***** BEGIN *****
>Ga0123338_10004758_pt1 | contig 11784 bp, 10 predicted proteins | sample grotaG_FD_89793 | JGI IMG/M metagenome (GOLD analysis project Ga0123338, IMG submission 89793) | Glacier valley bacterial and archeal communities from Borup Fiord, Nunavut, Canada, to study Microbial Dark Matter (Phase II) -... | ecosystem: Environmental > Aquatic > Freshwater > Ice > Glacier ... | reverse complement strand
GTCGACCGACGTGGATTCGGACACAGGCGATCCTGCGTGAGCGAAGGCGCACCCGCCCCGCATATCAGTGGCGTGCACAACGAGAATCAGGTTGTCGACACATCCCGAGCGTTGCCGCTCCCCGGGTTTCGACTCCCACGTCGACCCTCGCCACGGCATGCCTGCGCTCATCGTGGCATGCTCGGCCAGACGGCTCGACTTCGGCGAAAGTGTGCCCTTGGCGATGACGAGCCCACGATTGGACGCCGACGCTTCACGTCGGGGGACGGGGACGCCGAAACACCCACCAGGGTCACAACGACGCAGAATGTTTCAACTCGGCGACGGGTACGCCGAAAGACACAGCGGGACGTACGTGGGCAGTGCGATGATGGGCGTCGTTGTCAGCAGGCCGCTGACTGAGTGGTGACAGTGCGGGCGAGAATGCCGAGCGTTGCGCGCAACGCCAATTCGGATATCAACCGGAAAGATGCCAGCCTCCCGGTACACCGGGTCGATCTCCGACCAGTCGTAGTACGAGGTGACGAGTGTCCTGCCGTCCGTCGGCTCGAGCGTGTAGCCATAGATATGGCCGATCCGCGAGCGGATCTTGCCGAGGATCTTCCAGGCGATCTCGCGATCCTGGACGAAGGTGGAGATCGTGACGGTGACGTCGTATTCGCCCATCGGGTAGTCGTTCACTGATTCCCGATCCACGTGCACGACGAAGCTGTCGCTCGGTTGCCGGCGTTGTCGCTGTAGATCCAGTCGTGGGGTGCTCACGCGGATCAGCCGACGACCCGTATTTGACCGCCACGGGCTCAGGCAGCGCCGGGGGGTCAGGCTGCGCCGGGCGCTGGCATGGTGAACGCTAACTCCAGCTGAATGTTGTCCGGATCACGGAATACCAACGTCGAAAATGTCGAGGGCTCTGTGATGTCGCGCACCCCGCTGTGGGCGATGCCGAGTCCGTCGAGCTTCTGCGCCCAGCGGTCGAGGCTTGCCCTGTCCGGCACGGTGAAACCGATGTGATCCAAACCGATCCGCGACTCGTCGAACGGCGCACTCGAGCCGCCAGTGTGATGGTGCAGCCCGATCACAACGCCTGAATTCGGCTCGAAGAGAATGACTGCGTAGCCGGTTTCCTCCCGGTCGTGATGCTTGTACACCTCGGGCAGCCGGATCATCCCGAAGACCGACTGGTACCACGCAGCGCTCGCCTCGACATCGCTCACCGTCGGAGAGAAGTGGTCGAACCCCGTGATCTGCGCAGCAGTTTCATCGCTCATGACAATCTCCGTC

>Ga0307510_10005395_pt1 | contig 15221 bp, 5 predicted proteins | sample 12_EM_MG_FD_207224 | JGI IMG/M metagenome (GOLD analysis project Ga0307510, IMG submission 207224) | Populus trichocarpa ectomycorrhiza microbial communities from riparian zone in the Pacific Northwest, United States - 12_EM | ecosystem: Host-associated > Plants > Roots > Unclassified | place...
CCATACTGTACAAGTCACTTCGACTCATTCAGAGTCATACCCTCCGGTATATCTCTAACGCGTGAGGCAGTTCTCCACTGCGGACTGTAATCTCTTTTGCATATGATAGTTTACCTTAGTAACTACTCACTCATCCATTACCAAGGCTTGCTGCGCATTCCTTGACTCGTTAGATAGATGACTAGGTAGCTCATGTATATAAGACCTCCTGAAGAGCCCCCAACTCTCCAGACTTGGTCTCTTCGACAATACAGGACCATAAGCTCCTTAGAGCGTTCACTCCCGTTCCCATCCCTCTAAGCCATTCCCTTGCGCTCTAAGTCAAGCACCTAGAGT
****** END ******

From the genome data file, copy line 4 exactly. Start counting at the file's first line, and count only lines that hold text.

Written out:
CCATACTGTACAAGTCACTTCGACTCATTCAGAGTCATACCCTCCGGTATATCTCTAACGCGTGAGGCAGTTCTCCACTGCGGACTGTAATCTCTTTTGCATATGATAGTTTACCTTAGTAACTACTCACTCATCCATTACCAAGGCTTGCTGCGCATTCCTTGACTCGTTAGATAGATGACTAGGTAGCTCATGTATATAAGACCTCCTGAAGAGCCCCCAACTCTCCAGACTTGGTCTCTTCGACAATACAGGACCATAAGCTCCTTAGAGCGTTCACTCCCGTTCCCATCCCTCTAAGCCATTCCCTTGCGCTCTAAGTCAAGCACCTAGAGT